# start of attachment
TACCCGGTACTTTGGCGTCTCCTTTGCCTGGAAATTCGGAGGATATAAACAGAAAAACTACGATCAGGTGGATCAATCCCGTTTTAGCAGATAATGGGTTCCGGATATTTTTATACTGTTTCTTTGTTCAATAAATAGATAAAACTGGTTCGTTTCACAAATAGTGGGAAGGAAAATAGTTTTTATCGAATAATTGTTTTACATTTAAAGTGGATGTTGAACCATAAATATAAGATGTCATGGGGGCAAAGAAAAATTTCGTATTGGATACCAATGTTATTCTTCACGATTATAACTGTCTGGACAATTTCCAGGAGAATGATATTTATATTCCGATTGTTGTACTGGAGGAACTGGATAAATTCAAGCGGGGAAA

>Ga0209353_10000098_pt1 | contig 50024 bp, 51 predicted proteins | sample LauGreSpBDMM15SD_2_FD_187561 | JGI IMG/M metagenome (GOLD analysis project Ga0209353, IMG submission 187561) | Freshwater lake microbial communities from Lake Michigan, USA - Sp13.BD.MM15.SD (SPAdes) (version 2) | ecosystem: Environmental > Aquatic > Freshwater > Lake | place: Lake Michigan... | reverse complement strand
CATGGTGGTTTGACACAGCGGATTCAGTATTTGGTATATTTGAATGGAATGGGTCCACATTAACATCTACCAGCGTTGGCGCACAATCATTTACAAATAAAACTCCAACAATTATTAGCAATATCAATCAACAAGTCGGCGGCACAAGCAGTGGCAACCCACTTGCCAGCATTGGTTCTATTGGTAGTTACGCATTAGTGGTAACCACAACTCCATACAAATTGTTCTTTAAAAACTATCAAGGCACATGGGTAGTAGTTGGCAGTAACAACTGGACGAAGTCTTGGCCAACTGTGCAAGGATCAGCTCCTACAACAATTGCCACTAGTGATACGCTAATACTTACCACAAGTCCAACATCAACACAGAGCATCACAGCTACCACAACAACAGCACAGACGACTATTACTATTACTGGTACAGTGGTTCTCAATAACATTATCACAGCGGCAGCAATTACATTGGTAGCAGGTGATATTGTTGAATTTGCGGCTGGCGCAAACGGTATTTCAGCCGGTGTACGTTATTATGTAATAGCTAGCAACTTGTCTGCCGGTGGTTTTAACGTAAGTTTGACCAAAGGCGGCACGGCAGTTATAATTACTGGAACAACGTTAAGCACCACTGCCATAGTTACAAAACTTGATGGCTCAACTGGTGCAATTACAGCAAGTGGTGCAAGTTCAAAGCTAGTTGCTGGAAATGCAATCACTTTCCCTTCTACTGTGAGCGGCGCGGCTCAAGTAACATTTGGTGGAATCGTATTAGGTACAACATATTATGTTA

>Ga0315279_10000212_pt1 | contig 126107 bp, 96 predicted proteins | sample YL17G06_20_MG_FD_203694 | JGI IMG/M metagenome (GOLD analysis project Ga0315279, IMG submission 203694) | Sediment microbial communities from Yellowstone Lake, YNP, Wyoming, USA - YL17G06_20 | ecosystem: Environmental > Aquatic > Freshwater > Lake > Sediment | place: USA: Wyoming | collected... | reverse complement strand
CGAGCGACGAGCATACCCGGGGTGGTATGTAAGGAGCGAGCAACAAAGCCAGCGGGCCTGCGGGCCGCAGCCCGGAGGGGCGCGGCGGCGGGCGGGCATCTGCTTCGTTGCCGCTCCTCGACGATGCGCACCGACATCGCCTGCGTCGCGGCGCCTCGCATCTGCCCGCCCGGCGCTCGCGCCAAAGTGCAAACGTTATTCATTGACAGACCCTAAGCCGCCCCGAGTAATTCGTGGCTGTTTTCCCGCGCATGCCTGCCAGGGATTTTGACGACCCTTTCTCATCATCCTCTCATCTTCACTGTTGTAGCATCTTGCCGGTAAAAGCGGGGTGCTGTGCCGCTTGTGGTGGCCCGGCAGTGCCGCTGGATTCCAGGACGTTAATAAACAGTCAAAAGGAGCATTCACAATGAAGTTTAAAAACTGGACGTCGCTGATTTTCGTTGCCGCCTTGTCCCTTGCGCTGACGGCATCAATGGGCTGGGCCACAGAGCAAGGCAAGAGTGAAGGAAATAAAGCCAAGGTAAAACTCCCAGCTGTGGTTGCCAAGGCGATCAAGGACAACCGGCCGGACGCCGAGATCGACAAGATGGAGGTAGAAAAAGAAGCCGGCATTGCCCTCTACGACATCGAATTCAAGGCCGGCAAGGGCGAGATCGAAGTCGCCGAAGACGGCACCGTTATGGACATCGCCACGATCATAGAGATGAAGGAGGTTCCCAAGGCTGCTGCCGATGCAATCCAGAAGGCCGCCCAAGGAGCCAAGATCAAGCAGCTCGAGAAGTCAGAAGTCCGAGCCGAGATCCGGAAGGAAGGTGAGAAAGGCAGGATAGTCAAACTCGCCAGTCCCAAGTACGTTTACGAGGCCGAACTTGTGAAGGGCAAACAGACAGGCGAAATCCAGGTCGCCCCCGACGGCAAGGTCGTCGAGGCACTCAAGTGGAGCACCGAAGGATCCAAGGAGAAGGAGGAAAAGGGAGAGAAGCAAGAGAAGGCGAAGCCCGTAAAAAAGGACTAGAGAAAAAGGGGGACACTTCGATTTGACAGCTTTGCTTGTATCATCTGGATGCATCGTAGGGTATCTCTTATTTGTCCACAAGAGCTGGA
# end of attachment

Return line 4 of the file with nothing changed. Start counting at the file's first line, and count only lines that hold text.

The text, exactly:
>Ga0315279_10000212_pt1 | contig 126107 bp, 96 predicted proteins | sample YL17G06_20_MG_FD_203694 | JGI IMG/M metagenome (GOLD analysis project Ga0315279, IMG submission 203694) | Sediment microbial communities from Yellowstone Lake, YNP, Wyoming, USA - YL17G06_20 | ecosystem: Environmental > Aquatic > Freshwater > Lake > Sediment | place: USA: Wyoming | collected... | reverse complement strand